The end of irresponsible business practices by multinationals in China
Simon Zadek says Beijing's crackdown on misconduct by foreign multinationals signals an end to the days of irresponsible business practices in China. And that can only be good for Chinese consumers and firms
Multinational corporations are under siege in China. In recent months, the government has levelled a series of allegations of corporate misconduct - ranging from food-product contamination to price rigging, bribery and environmental shortfalls - against foreign-owned companies, with important implications for the development of China's business environment.
Does the government's behaviour reflect a commitment to strengthening business ethics, marking the start of a long-overdue regulatory catch-up process? Is it intended merely to create a convenient populist distraction from China's current economic woes? Or are these revelations of often long-known corporate misdemeanours part of a complex power play involving competing Chinese interests?
The answer is probably a combination of these factors. But whatever the motivation, the message is clear: the age of irresponsible business in China is over.
The authorities' new regulatory activism is late in coming, but it will ultimately benefit Chinese consumers and firms. The targeting of multinationals - which have long received preferential treatment, including subsidies and regulatory incentives, while profiteering from Chinese consumers' distrust of locally made products' quality and safety - portends the creation of a more level playing field.
Given that booming sales of imported baby-food products have exemplified the problem of profiteering, the 668.7 million yuan (HK$841 million) in fines recently incurred by half a dozen international baby-formula producers over anti-competitive behaviour and price fixing sent a particularly strong message.
Hardly a day goes by without China's government thrusting another global brand into the limelight. Last month, China's environment ministry rejected an application from BMW Brilliance, the German carmaker's Chinese joint venture, to expand one of its plants, citing inadequate waste-water analysis and failure to meet official pollution-reduction targets. Less than a week later, an electrical fault forced the company to recall more than 140,000 vehicles, further undermining BMW's reputation for high production standards and sterling environmental credentials.
Similarly, Apple - a company famed for its customer-oriented approach - recently came under fire from state-backed media for offering substandard iPhone warranty services in China. And the British pharmaceutical giant GlaxoSmithKline, long positioned as a beacon of virtue in a sector known for its ethically dubious behaviour, has been accused of bribery, price fixing and improper research practices.
To be sure, not only multinationals are being caught out; Chinese business leaders often face far more serious punishments. Li Peiying, the head of a state-owned firm that controlled several airports, and Zeng Chengjie , a prominent real-estate developer, were just two of the Chinese executives executed in recent years for white-collar crimes such as fraud and embezzlement.
But, considering that Transparency International ranked China 80th out of 176 countries and territories in its 2012 Corruption Perceptions Index, the conviction rate among Chinese businesspeople and public officials remains disproportionately low.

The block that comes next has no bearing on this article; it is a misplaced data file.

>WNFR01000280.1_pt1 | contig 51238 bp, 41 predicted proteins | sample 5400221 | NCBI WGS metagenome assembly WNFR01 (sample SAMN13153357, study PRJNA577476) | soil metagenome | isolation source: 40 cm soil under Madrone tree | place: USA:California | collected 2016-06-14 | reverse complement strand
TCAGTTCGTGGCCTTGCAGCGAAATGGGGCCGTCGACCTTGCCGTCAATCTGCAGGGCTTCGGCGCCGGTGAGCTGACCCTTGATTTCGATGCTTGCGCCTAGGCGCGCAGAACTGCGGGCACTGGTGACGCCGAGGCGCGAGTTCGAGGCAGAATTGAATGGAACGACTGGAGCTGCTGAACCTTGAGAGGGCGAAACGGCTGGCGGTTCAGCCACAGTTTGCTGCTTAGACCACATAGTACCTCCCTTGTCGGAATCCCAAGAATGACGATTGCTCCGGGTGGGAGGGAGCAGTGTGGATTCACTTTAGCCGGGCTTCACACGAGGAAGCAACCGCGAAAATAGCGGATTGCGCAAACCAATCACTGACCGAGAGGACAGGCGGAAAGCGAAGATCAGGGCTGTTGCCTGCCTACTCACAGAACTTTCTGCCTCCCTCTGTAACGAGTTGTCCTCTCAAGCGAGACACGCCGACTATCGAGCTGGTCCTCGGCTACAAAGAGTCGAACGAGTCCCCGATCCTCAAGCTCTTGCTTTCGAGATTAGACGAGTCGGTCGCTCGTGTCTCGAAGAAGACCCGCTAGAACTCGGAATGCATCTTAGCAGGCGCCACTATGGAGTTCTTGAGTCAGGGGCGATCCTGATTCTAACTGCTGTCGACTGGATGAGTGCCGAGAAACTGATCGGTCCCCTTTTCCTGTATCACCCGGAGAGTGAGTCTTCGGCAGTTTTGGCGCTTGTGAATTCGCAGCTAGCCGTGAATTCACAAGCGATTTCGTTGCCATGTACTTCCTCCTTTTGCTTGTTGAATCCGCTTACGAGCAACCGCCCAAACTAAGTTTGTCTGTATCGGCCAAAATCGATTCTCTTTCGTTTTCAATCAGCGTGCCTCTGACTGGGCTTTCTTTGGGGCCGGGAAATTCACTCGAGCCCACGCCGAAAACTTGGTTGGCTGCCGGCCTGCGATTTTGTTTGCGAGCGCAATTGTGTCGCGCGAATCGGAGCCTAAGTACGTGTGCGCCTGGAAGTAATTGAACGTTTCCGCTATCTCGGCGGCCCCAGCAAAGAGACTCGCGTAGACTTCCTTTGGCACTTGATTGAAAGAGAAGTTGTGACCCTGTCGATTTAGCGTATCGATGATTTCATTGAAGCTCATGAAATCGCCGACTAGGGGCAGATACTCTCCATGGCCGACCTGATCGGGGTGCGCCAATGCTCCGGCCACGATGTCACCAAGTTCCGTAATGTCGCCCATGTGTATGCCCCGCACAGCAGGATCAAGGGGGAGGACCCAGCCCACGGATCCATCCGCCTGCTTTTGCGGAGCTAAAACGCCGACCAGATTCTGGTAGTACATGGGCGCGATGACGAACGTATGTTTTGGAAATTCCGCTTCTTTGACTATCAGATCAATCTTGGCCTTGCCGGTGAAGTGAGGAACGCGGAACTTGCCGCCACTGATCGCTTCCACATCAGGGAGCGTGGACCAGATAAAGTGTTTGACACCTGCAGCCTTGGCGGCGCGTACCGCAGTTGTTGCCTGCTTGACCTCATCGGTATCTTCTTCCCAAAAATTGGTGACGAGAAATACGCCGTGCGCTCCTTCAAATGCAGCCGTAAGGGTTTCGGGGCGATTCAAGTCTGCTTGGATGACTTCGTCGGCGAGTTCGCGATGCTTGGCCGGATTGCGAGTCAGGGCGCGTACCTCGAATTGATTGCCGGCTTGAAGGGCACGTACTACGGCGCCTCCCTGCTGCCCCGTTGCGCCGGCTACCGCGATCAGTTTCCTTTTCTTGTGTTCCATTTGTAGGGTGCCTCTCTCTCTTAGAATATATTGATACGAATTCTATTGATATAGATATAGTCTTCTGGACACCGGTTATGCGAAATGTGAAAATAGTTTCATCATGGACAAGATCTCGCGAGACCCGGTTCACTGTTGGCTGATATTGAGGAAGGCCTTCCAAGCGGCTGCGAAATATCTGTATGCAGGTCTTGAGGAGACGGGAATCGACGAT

Multinationals are certainly not blameless victims: many of the accusations levelled against them have proved to be true. But the timing and type of allegations against multinationals have so effectively damaged their brands that one might ask whether there is a deeper logic to the government's actions. Exposing foreigners' ethical failings and ruthless business practices sends the message that China must remain vigilant, while reinforcing the legitimacy of a powerful, interventionist state, including state-owned enterprises, which have come under increasing fire in recent years.
Multinationals are enmeshed in China's complex political economy - and entangled in the patronage system that underpins it. Credible, responsible business practices are becoming increasingly important rules of the game, as citizens use tools like social media to challenge their leaders to take action against hazardous products.
This shift is reflected in the proliferation of rankings, indexes and high-profile awards. Following international practice, companies are responding with advertising campaigns, strategic philanthropy, public sustainability reporting and even stakeholder dialogues.
But China's "corporate responsibility" agenda is shaped more by national interests than by principled notions of the public good. In this environment, adopting business practices that advance China's interests is essential for companies to secure official support, public trust and, ultimately, continued access to the world's largest consumer market.
Today, high-profile philanthropy counts for little, while demonstrable environmental compliance, previously less important, is essential. Technology-rich companies are expected to pursue continuous technology transfer and, increasingly, to localise their research and development capacity. At the same time, firms must work diligently to uphold ethical practices in a corruption-riddled system in which state actors are often would-be partners in crime.
A new era of corporate responsibility has begun in China, and not a moment too soon. As with other aspects of China's transformation, it draws pragmatically on international practice, but is defined by its Chinese characteristics. Global business leaders should take note.
Simon Zadek, currently visiting scholar at the Tsinghua School of Economics and Management, is senior fellow of the Global Green Growth Institute and the International Institute for Sustainable Development. Copyright: Project Syndicate